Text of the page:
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The Manure Crisis of 1894

In the late nineteenth century, cities exploded with people. At the time, the predominant mode of transport was horses. Authorities were trying to figure out what to do with vast amounts of manure. Horses excrete around thirty pounds of feces daily. With tens of thousands of horses in the cities, the growing piles of waste were unsustainable.

The manure was often buried or transported to vacant lots. But the workers couldn't keep up. Sometimes the piles towered as high as thirty feet in the air. The Times newspaper warned, “In fifty years, every street in London will be buried under nine feet of manure.”

At the first international urban planning conference in 1898, the delegates agreed that society was ensnared in a severe waste management crisis. Analysts from around the globe debated the manure problem but had no viable solution. For some, the future looked bleak.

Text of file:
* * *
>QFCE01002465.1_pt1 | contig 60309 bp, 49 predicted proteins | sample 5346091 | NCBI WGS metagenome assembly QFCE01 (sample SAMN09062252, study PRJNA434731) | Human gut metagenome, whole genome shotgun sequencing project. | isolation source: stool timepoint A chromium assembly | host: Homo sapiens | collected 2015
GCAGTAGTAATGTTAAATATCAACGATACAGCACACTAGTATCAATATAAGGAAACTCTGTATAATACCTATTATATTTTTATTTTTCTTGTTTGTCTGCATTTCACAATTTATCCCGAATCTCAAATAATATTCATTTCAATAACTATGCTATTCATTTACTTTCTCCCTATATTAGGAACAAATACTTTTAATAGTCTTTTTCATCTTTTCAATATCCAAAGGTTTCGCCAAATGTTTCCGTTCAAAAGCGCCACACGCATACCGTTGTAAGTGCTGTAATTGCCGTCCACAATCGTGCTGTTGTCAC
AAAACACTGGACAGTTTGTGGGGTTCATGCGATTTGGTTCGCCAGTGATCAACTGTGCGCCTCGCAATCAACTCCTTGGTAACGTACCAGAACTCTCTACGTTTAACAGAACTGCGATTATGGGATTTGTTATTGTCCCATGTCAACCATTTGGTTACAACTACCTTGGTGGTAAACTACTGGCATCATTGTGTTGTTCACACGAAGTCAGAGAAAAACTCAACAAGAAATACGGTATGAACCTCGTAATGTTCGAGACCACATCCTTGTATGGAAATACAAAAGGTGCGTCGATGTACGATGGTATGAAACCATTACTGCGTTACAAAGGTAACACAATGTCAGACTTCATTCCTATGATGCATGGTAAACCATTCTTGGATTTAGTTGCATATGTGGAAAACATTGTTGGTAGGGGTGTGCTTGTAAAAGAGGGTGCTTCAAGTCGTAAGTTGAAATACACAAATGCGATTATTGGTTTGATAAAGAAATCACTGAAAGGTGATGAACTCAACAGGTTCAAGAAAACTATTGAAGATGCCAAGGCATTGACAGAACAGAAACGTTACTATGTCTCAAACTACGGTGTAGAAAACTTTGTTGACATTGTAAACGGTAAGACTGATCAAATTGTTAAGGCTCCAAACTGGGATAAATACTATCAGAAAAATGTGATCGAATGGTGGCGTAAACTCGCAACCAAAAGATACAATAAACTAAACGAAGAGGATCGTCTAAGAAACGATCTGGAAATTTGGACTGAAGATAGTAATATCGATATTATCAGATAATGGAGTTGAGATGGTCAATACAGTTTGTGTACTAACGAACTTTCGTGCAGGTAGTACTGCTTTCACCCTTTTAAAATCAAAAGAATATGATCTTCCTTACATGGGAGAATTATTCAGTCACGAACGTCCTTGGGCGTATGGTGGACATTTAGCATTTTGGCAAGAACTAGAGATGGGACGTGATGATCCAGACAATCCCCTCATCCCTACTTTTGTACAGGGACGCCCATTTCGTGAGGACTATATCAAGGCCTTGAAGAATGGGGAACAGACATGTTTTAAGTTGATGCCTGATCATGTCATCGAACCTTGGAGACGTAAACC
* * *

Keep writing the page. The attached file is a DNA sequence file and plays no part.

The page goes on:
But while the authorities ominously debated the future, a solution to this problem was already underway. An American mechanic, Henry Ford, would solve the cities’ manure problem with the rollout of the automobile. As horses were increasingly replaced by cars, the feces crisis was resolved.

Many times, current problems will be solved by innovations that we haven't yet seen. Just because you can't see it doesn't mean that it isn't underway. Have confidence in the goodwill and ingenuity of humanity. God hasn't failed us yet.

-J.D. King

J.D. King is a blogger, speaker, and an emerging thought leader. He is the author of Shift: Leading in Transition, Why You’ve Been Duped into Believing that the World is Getting Worse, and other nonfiction works.

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